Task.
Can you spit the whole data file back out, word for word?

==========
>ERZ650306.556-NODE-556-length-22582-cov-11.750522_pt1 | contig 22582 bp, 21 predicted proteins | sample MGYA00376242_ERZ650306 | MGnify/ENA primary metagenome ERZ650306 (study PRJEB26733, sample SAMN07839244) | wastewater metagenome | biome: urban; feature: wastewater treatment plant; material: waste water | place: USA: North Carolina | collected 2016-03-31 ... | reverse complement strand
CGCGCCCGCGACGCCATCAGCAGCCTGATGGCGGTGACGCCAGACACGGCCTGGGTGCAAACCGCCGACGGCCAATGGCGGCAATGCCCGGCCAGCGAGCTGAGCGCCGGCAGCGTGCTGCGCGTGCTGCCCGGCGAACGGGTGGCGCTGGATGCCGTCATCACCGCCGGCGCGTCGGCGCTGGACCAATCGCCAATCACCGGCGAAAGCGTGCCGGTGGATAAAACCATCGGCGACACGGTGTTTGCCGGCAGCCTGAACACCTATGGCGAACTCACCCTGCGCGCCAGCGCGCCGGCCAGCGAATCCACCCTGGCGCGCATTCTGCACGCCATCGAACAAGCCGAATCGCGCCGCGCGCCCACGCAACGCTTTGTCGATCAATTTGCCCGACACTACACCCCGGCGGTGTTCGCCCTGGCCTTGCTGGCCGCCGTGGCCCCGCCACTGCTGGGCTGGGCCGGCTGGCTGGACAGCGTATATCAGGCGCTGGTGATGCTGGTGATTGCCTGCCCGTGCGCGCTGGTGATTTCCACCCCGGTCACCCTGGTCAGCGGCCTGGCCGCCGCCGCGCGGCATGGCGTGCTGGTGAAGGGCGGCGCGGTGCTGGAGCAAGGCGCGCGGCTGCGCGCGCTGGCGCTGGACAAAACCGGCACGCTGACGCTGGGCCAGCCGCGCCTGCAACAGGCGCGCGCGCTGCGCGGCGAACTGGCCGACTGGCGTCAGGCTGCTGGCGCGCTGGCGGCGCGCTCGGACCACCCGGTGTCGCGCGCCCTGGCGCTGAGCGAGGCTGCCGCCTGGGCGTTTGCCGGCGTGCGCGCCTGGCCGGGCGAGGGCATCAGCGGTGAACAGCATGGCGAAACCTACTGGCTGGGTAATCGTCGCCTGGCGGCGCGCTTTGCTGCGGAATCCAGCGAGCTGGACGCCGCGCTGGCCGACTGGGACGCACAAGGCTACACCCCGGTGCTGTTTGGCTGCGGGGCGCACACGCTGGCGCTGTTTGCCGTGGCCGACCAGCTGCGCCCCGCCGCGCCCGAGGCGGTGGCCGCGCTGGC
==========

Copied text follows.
>ERZ650306.556-NODE-556-length-22582-cov-11.750522_pt1 | contig 22582 bp, 21 predicted proteins | sample MGYA00376242_ERZ650306 | MGnify/ENA primary metagenome ERZ650306 (study PRJEB26733, sample SAMN07839244) | wastewater metagenome | biome: urban; feature: wastewater treatment plant; material: waste water | place: USA: North Carolina | collected 2016-03-31 ... | reverse complement strand
CGCGCCCGCGACGCCATCAGCAGCCTGATGGCGGTGACGCCAGACACGGCCTGGGTGCAAACCGCCGACGGCCAATGGCGGCAATGCCCGGCCAGCGAGCTGAGCGCCGGCAGCGTGCTGCGCGTGCTGCCCGGCGAACGGGTGGCGCTGGATGCCGTCATCACCGCCGGCGCGTCGGCGCTGGACCAATCGCCAATCACCGGCGAAAGCGTGCCGGTGGATAAAACCATCGGCGACACGGTGTTTGCCGGCAGCCTGAACACCTATGGCGAACTCACCCTGCGCGCCAGCGCGCCGGCCAGCGAATCCACCCTGGCGCGCATTCTGCACGCCATCGAACAAGCCGAATCGCGCCGCGCGCCCACGCAACGCTTTGTCGATCAATTTGCCCGACACTACACCCCGGCGGTGTTCGCCCTGGCCTTGCTGGCCGCCGTGGCCCCGCCACTGCTGGGCTGGGCCGGCTGGCTGGACAGCGTATATCAGGCGCTGGTGATGCTGGTGATTGCCTGCCCGTGCGCGCTGGTGATTTCCACCCCGGTCACCCTGGTCAGCGGCCTGGCCGCCGCCGCGCGGCATGGCGTGCTGGTGAAGGGCGGCGCGGTGCTGGAGCAAGGCGCGCGGCTGCGCGCGCTGGCGCTGGACAAAACCGGCACGCTGACGCTGGGCCAGCCGCGCCTGCAACAGGCGCGCGCGCTGCGCGGCGAACTGGCCGACTGGCGTCAGGCTGCTGGCGCGCTGGCGGCGCGCTCGGACCACCCGGTGTCGCGCGCCCTGGCGCTGAGCGAGGCTGCCGCCTGGGCGTTTGCCGGCGTGCGCGCCTGGCCGGGCGAGGGCATCAGCGGTGAACAGCATGGCGAAACCTACTGGCTGGGTAATCGTCGCCTGGCGGCGCGCTTTGCTGCGGAATCCAGCGAGCTGGACGCCGCGCTGGCCGACTGGGACGCACAAGGCTACACCCCGGTGCTGTTTGGCTGCGGGGCGCACACGCTGGCGCTGTTTGCCGTGGCCGACCAGCTGCGCCCCGCCGCGCCCGAGGCGGTGGCCGCGCTGGC